Wednesday, July 29, 2009

Sleep. Again.

I could not sleep last night because of a sleep book.

Friends of ours recommended another book that is supposed to help you help your baby sleep. I started reading it yesterday, and by the time I went to bed at 10:20, I was mulling it over, and I was wide awake.

This is the third sleep book I have consulted, and I am still marveling at the concept of baby sleep books, as most parents of a non sleeping baby who are therefore not sleeping themselves are too tired to read entire books on sleep and definitely too tired to digest a plan and then implement it. These books should be pamphlets.

That say "Deal with it."

All the books I have read tell you they can fix it. They sound like magic.

And I don't buy it.

I have already decided that there will be no crying it out, so that rules out a number of books, which actually seem like they could be pretty short:

Put baby in crib.
Leave room.
Close door.
Commence drinking.

The last book I read was too involved for me in my sleep deprived state, even though it specifically dealt with co-sleeping and had all sorts of ideas. There was no way I was capable of keeping a ten-day sleep journal and whatever else the plan asked for. I can't remember it now, and I could not remember it then.

This book seems to be trying to walk the line down the middle between the warring cry-it-outers (CIO) and attachment (AP) camps. But I get the feeling that she thinks the AP's are too touchy-feely, and I think the techniques fall more onto the CIO side of the line. Again, it's a three week process. And while I know that if it works, those three weeks would be worth it, it's hard to imagine being able to devote three weeks to the kind of consistency that is required of following a "program."

It's called "sleep coaching" or "sleep training," and, again, I don't know if I buy some of her premises. They seem to be tailored to make parents feel better about sometimes letting the child cry, though you let the child cry while you are sitting right there in front of it, watching it wail. She does the thing that all these books do, which is put words into the baby's head, telling us what the baby is thinking. In the CIO case, I gather it's "Ah, no one is coming for me, I guess this is a good time to develop my own methods for getting to sleep." For the AP's, it's "No one is coming for me; the world is hard and cold, and I am all alone." This book is saying "Mom and Dad are here for me, and I can do this myself because I have the support I need, when I need it."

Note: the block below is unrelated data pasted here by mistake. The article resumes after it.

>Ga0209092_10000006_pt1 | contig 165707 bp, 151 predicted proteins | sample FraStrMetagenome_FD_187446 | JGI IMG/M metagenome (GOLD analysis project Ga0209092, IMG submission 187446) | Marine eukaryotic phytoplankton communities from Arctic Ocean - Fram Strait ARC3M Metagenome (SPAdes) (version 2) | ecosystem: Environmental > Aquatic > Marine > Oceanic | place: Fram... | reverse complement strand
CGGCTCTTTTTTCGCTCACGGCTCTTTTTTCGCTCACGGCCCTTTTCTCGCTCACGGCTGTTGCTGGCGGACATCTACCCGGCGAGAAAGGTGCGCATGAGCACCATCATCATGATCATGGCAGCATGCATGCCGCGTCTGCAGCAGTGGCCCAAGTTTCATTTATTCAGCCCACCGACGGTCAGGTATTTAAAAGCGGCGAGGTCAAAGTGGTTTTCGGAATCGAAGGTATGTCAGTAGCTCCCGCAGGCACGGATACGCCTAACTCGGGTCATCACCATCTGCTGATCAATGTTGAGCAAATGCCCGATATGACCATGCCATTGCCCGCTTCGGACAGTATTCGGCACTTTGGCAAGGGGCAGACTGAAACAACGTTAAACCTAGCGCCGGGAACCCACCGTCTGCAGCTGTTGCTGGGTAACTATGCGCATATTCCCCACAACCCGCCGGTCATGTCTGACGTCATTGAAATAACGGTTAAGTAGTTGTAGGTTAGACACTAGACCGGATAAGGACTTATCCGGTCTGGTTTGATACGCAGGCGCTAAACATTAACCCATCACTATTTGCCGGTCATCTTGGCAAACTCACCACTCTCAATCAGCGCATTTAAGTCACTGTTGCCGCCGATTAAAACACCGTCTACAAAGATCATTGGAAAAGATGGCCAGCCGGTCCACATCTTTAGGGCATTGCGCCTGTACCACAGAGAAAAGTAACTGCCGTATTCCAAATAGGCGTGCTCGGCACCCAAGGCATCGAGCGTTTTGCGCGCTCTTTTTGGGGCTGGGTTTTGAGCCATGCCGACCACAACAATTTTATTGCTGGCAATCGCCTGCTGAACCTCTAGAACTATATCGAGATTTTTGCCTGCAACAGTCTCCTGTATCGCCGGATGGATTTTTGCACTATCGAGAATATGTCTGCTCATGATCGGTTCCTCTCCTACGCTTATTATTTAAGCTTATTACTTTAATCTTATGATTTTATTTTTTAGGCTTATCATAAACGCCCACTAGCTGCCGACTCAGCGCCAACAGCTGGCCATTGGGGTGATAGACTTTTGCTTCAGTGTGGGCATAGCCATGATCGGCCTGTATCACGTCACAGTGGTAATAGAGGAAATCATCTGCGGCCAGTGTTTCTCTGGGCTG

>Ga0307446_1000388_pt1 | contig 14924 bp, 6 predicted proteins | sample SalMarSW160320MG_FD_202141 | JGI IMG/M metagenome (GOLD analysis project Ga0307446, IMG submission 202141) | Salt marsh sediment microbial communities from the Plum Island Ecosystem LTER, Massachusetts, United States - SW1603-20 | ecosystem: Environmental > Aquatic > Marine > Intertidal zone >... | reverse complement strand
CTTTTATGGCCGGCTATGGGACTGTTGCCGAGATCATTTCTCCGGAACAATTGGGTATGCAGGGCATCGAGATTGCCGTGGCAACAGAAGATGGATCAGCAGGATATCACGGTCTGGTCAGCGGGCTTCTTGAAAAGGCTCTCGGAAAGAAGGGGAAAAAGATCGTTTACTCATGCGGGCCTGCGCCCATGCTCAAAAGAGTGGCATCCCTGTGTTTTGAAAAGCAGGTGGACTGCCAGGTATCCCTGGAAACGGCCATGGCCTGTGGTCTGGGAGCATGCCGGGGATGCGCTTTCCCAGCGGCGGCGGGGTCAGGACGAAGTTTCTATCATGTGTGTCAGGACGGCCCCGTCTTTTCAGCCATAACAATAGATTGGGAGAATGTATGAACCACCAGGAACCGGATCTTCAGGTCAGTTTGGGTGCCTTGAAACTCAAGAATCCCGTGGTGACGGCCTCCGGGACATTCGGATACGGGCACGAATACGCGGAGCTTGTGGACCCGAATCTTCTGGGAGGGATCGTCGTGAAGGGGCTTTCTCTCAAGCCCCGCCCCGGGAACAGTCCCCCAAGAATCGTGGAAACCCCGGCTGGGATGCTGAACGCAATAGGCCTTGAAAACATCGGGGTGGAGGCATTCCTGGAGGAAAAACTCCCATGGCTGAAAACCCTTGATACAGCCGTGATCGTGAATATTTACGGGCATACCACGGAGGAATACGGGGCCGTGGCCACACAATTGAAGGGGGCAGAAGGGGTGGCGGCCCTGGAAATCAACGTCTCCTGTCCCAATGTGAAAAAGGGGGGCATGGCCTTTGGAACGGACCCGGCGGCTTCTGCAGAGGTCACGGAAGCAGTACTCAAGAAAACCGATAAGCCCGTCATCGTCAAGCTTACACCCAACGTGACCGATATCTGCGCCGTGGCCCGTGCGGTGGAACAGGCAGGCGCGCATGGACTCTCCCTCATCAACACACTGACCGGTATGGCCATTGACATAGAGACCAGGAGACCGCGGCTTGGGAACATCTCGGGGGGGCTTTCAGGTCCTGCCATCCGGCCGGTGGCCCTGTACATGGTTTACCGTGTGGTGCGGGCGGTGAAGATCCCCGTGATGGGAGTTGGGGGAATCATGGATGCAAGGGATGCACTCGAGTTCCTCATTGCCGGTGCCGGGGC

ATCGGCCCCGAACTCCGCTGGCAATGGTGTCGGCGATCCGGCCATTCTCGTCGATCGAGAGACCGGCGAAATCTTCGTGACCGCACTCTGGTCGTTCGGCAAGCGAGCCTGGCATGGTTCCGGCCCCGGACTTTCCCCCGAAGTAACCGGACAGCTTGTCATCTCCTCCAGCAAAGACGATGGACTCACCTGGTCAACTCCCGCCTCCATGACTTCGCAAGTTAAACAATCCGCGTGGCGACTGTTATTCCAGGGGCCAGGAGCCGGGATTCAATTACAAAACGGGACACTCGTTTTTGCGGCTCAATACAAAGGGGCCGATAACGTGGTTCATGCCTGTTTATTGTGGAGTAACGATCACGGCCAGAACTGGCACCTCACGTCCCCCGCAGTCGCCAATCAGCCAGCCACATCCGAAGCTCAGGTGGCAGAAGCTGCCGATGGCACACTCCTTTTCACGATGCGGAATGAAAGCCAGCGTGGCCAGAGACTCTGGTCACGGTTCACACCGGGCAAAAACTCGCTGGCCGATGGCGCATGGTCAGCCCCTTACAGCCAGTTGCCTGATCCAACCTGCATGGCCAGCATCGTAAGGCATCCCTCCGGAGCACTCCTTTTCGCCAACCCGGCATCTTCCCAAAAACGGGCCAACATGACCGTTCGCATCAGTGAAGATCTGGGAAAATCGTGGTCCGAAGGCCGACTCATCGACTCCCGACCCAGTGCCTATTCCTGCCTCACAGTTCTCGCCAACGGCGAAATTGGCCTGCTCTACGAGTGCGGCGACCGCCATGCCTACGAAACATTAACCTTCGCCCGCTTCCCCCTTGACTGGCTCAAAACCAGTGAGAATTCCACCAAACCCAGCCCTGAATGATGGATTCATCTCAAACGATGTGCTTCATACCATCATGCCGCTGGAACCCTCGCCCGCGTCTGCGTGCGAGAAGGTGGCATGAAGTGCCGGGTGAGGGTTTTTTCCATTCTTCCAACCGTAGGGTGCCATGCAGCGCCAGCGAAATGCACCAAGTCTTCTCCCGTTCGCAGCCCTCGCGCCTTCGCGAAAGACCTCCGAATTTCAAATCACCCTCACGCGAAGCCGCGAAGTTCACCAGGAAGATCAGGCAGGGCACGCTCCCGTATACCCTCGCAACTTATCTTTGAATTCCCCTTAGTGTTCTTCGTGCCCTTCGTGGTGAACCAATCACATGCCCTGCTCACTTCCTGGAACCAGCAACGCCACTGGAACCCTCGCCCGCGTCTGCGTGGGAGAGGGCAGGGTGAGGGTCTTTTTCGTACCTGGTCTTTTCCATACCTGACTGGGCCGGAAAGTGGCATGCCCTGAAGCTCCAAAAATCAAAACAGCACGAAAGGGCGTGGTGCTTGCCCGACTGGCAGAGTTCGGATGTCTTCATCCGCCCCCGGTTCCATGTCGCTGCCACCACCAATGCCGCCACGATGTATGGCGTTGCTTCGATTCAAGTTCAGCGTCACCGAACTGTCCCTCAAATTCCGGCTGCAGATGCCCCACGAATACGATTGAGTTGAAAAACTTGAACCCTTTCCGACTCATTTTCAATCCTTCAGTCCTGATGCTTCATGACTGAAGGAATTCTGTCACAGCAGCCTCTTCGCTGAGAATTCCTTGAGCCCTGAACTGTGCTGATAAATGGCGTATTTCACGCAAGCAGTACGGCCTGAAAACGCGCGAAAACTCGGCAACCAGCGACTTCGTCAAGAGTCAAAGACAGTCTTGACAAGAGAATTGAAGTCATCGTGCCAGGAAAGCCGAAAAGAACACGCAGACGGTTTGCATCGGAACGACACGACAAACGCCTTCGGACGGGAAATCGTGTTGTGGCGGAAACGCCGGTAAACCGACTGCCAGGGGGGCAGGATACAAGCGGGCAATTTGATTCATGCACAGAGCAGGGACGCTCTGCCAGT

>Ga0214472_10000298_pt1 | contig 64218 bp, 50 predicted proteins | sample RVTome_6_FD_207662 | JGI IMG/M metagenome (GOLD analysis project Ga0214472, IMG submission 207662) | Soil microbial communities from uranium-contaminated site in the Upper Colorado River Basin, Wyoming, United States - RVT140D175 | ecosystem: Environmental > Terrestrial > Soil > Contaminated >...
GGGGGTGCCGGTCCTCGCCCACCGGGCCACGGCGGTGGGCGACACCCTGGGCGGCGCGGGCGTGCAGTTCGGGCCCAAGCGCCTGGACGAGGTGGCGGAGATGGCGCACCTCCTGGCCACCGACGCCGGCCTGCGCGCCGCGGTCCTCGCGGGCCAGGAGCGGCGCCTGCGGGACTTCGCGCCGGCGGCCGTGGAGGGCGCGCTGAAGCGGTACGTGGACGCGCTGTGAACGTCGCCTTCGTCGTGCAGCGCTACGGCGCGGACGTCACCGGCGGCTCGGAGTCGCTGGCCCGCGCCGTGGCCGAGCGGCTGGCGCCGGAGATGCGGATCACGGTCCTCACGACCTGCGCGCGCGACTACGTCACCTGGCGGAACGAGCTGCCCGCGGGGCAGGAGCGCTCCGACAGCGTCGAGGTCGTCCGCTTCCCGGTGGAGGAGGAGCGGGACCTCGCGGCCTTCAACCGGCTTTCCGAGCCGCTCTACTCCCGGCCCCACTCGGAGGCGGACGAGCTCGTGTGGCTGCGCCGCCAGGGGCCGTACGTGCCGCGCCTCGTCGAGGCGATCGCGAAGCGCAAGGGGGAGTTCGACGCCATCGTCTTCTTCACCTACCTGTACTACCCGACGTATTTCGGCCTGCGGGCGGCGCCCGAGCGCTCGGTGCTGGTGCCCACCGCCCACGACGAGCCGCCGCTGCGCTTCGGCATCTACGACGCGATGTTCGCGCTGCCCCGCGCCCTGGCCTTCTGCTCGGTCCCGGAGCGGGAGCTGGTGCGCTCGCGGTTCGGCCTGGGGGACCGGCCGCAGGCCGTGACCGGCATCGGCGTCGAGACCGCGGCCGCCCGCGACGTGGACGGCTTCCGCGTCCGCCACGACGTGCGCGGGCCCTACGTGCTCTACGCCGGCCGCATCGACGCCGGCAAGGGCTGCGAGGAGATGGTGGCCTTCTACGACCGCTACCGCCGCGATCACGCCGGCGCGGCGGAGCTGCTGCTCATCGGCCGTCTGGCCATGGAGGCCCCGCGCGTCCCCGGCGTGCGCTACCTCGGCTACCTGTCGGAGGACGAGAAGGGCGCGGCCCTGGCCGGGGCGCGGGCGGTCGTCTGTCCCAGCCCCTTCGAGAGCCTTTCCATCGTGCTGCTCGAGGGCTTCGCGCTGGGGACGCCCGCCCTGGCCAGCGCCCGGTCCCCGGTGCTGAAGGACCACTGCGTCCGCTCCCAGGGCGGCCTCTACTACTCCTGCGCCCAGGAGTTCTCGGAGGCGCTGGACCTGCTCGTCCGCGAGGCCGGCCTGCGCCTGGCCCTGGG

I don't buy it.

It seems to me that if Finn is going to be thinking anything if I am sitting there watching him cry and reach for me, it's more likely to be "What the fuckwhatthefuckwhatthefuck? You are RIGHT THERE! What the FUCK?!"


Anonymous said...

i'm not gonna add fuel the fire of advice...i'm just say'n

1. crib
2. in room with door shut
3. soft music play'n (perhaps some tori...or olivia...or MADONNA'S new single on repeat
"celebration"'s a total get-outta-yer-seat song)'s worked on 5 of my 10,000 neices and nephews...(and a few elderly incontinent adults)

on second thought...strike the "celebration" it for when he's outta the house and you can go back to rehearse'n yer rountine in front of yer bedroom mirror :)


Sheila said...

Closing that door and walking away is so so hard, but I think you will find that after a week, Finn will roll over and go to sleep without fussing.

Perhaps you could put him down and then have Pete listen while you go for a walk...

susan said...

?????? What to do---I guess I think he's almost there and will be able to sleep easily when he's just a little older and can figure out he isn't alone when you leave him in the crib???-hope so!